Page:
Only a few population-based studies for comparison are available. Our rates of management-based complications (0.06–0.5%) are within the range reported by other studies (0.01–2.99%).9 The rates of severe complications, with exception for rates of severe anesthesia, reported in our study are higher than rates reported from the Discharge Abstract Database collected by the Canadian Institute for Health Information.12 Although differences exist in several definitions of severe complications, the results on the increasing trends in adult respiratory distress syndrome, pulmonary edema, embolisms, and ventilation are consistent between this and our study. Sharply increasing trends of blood transfusion in our study may reflect the growing trends in general population that started in 1997.13,14 Finally, one report on severe morbidity using the National Hospital Discharge Survey examined similar ICD-9-CM codes but summarized the data from 1991 to 2003, due to the small sample size.15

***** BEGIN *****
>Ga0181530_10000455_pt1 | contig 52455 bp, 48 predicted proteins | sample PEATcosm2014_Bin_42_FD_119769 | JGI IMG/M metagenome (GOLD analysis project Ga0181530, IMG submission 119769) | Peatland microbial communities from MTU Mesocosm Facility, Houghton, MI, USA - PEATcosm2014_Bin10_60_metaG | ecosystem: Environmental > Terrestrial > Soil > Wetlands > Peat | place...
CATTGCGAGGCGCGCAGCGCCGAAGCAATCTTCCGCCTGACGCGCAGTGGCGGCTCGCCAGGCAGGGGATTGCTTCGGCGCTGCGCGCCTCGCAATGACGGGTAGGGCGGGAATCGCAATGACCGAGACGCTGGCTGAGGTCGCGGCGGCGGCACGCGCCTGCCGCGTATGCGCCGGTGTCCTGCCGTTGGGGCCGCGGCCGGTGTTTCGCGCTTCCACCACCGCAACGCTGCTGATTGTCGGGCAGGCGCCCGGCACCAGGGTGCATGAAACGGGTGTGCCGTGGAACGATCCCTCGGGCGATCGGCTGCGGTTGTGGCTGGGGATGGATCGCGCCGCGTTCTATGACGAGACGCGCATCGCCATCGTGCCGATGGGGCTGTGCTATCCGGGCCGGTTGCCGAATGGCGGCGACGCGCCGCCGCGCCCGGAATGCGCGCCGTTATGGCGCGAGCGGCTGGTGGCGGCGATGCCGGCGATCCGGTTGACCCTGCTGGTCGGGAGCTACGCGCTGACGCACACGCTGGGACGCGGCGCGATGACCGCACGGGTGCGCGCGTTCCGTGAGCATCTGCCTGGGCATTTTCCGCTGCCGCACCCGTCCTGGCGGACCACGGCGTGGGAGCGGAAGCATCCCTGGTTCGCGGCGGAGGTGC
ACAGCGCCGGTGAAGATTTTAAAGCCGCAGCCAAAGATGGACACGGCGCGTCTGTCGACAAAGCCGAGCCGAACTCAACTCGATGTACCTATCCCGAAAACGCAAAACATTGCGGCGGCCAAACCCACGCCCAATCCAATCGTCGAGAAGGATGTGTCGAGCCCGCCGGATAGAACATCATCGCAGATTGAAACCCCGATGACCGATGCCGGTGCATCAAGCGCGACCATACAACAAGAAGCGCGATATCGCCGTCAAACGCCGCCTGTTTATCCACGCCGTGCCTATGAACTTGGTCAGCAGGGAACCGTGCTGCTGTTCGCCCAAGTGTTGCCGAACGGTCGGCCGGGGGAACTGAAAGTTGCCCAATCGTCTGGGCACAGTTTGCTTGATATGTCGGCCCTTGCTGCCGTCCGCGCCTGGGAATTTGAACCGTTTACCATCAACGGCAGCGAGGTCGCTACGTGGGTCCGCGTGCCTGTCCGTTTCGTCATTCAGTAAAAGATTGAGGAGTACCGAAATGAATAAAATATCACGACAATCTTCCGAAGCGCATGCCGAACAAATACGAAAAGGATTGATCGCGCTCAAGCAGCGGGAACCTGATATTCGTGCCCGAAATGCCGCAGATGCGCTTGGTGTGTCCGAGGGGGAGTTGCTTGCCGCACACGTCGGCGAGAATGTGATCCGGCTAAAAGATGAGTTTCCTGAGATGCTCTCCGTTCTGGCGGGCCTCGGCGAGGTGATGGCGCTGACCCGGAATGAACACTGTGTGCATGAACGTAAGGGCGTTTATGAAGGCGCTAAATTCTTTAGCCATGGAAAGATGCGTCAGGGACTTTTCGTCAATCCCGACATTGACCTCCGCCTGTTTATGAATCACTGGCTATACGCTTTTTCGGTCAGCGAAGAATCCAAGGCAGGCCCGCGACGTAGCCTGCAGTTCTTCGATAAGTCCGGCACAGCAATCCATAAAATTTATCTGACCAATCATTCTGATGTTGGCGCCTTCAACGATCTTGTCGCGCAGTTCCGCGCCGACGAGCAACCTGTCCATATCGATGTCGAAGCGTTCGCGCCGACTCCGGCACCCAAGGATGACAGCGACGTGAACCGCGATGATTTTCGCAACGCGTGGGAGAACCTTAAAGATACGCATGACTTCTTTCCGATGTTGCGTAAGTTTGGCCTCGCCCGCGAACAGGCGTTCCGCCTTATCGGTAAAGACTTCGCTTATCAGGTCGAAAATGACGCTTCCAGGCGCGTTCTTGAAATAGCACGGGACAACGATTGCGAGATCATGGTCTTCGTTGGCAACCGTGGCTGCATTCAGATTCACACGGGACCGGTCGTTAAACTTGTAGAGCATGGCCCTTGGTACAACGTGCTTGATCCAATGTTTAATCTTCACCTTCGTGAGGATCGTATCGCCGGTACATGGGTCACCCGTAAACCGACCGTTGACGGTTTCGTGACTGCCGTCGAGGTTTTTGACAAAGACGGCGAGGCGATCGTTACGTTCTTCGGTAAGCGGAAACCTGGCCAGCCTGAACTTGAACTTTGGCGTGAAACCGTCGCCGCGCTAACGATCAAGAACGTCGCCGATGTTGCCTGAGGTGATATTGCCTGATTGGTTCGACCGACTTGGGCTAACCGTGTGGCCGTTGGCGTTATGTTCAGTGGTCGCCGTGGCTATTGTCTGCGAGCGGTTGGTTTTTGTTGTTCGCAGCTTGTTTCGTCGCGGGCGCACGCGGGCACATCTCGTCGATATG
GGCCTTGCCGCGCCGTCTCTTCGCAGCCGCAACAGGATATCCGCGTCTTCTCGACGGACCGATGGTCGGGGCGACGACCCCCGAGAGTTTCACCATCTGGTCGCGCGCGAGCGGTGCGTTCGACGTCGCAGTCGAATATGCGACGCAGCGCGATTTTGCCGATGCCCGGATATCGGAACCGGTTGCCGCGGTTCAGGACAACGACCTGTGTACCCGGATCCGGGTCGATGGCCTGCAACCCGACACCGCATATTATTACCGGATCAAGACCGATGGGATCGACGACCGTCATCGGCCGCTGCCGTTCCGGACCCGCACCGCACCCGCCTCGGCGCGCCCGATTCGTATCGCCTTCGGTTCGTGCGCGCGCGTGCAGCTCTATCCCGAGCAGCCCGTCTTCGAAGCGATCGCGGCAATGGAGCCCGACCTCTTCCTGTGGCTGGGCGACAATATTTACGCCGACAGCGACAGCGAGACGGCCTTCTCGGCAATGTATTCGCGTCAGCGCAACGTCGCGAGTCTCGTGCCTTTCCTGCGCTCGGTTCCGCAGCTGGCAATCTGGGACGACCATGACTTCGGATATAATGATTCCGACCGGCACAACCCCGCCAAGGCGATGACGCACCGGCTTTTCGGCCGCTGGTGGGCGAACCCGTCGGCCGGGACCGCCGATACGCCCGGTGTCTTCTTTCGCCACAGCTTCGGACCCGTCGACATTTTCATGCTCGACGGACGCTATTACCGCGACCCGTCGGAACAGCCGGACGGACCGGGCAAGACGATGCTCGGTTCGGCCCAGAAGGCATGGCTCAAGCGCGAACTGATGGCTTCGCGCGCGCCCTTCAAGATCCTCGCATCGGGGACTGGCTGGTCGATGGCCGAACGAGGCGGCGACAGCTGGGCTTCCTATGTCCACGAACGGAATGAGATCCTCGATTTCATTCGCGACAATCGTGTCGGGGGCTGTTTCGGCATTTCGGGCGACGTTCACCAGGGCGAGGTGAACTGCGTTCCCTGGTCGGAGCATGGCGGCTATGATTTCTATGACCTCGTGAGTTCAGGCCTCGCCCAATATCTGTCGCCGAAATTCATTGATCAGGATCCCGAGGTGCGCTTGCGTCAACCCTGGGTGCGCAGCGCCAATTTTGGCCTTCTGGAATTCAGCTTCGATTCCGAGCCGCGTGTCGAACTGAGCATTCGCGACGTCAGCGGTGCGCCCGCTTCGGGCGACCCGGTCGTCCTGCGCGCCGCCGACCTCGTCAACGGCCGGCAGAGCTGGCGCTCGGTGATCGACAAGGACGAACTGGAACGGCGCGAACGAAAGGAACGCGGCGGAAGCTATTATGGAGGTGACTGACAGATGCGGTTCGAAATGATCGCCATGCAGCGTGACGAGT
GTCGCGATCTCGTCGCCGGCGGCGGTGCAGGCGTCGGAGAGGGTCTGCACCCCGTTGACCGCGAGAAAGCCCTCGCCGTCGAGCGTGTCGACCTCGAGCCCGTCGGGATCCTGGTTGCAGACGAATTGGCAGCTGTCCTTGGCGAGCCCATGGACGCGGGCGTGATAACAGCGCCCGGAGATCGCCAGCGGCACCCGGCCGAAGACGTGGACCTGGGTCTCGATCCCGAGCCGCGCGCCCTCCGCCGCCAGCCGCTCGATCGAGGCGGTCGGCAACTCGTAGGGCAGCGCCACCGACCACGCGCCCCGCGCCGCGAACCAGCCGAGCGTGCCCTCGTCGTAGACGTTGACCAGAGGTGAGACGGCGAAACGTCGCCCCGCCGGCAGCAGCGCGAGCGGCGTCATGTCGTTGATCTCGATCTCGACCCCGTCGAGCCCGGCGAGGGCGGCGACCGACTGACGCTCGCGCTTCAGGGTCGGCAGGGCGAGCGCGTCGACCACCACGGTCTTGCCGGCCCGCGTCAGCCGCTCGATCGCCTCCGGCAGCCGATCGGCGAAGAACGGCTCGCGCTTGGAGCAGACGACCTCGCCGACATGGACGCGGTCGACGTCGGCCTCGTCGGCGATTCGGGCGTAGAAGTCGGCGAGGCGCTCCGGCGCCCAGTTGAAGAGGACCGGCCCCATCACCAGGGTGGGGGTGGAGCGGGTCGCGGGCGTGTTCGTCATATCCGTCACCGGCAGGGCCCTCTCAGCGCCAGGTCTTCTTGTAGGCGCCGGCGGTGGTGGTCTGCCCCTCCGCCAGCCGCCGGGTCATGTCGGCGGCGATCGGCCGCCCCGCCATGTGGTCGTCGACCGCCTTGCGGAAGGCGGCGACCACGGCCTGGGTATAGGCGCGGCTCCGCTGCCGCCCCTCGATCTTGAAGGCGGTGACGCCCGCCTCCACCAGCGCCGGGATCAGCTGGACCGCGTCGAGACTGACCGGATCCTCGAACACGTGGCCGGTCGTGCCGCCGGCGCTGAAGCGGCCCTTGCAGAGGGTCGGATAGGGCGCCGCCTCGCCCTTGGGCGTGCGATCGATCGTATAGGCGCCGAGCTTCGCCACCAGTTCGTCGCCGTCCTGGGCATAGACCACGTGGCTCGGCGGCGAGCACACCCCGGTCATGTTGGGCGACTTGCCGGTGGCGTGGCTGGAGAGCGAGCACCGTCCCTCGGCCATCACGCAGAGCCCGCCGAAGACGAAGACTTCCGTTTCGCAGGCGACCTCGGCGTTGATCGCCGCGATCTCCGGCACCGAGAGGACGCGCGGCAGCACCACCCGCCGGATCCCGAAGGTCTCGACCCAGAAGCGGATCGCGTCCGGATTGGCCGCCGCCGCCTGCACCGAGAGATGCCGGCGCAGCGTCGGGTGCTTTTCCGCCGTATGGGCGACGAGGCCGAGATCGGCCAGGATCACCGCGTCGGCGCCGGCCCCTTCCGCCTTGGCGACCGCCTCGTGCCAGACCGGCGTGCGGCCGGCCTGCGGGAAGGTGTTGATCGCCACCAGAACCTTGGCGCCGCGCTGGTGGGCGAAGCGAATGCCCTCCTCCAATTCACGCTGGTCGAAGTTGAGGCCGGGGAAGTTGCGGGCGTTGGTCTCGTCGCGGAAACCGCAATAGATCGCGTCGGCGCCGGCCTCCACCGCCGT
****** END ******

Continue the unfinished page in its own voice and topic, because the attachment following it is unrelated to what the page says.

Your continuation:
The results of our study should be considered in the light of the following limitations: First, our identification of severe complications is based on ICD-9-CM codes and data-driven criteria, such as in-hospital mortality transfer from or to another health care facility and length of stay. We were unable to confirm the severity of conditions by using medical records. Second, lack of information on race and body mass index precluded us from adjusting these confounders. Marked racial disparity in maternal morbidity and mortality has been reported in previous studies.16–18 In addition, although we adjusted for changes in prevalence of diabetes and hypertension, the contribution of growing trends in obesity to increasing trends in maternal morbidity requires future investigation by more specific indicators such as body mass index.
A surveillance system for rare obstetric complications has been implemented in the United Kingdom.19 Case reports are collected prospectively from each hospital on a monthly basis. Only conditions with rates less than 0.5 per 1,000 deliveries and a significant contribution to maternal morbidity and mortality are surveyed. The development of a national surveillance system for severe obstetric complications in the United States may improve the ascertainment, monitoring, and classification of these complications and potentially identify modifiable risk factors.